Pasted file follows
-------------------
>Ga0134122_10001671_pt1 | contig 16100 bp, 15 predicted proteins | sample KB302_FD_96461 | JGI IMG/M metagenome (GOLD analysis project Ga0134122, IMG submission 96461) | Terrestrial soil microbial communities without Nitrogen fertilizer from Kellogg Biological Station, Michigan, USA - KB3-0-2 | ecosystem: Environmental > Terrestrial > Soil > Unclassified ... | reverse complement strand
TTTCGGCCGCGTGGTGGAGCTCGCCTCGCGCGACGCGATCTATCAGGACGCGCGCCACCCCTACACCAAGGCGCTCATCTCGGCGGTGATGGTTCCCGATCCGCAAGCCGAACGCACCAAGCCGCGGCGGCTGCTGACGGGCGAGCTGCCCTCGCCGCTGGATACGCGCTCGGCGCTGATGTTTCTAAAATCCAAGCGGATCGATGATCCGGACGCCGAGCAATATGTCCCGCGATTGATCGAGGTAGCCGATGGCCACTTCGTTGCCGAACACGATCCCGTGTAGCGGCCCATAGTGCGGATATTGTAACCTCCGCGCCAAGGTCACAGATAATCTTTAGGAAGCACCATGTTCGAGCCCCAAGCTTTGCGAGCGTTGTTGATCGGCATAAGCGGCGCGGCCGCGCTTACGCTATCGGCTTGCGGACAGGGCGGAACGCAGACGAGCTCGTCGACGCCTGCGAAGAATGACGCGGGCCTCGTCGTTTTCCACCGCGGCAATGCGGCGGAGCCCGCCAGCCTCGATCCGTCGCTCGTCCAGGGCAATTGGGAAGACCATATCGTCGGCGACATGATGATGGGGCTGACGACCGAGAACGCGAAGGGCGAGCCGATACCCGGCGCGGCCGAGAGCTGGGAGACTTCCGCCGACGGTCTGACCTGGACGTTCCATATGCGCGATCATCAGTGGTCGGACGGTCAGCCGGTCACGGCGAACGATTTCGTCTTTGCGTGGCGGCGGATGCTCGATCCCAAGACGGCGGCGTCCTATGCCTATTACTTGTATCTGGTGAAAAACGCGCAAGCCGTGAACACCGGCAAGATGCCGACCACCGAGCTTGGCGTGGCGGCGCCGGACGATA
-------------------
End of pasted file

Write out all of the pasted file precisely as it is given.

>Ga0134122_10001671_pt1 | contig 16100 bp, 15 predicted proteins | sample KB302_FD_96461 | JGI IMG/M metagenome (GOLD analysis project Ga0134122, IMG submission 96461) | Terrestrial soil microbial communities without Nitrogen fertilizer from Kellogg Biological Station, Michigan, USA - KB3-0-2 | ecosystem: Environmental > Terrestrial > Soil > Unclassified ... | reverse complement strand
TTTCGGCCGCGTGGTGGAGCTCGCCTCGCGCGACGCGATCTATCAGGACGCGCGCCACCCCTACACCAAGGCGCTCATCTCGGCGGTGATGGTTCCCGATCCGCAAGCCGAACGCACCAAGCCGCGGCGGCTGCTGACGGGCGAGCTGCCCTCGCCGCTGGATACGCGCTCGGCGCTGATGTTTCTAAAATCCAAGCGGATCGATGATCCGGACGCCGAGCAATATGTCCCGCGATTGATCGAGGTAGCCGATGGCCACTTCGTTGCCGAACACGATCCCGTGTAGCGGCCCATAGTGCGGATATTGTAACCTCCGCGCCAAGGTCACAGATAATCTTTAGGAAGCACCATGTTCGAGCCCCAAGCTTTGCGAGCGTTGTTGATCGGCATAAGCGGCGCGGCCGCGCTTACGCTATCGGCTTGCGGACAGGGCGGAACGCAGACGAGCTCGTCGACGCCTGCGAAGAATGACGCGGGCCTCGTCGTTTTCCACCGCGGCAATGCGGCGGAGCCCGCCAGCCTCGATCCGTCGCTCGTCCAGGGCAATTGGGAAGACCATATCGTCGGCGACATGATGATGGGGCTGACGACCGAGAACGCGAAGGGCGAGCCGATACCCGGCGCGGCCGAGAGCTGGGAGACTTCCGCCGACGGTCTGACCTGGACGTTCCATATGCGCGATCATCAGTGGTCGGACGGTCAGCCGGTCACGGCGAACGATTTCGTCTTTGCGTGGCGGCGGATGCTCGATCCCAAGACGGCGGCGTCCTATGCCTATTACTTGTATCTGGTGAAAAACGCGCAAGCCGTGAACACCGGCAAGATGCCGACCACCGAGCTTGGCGTGGCGGCGCCGGACGATA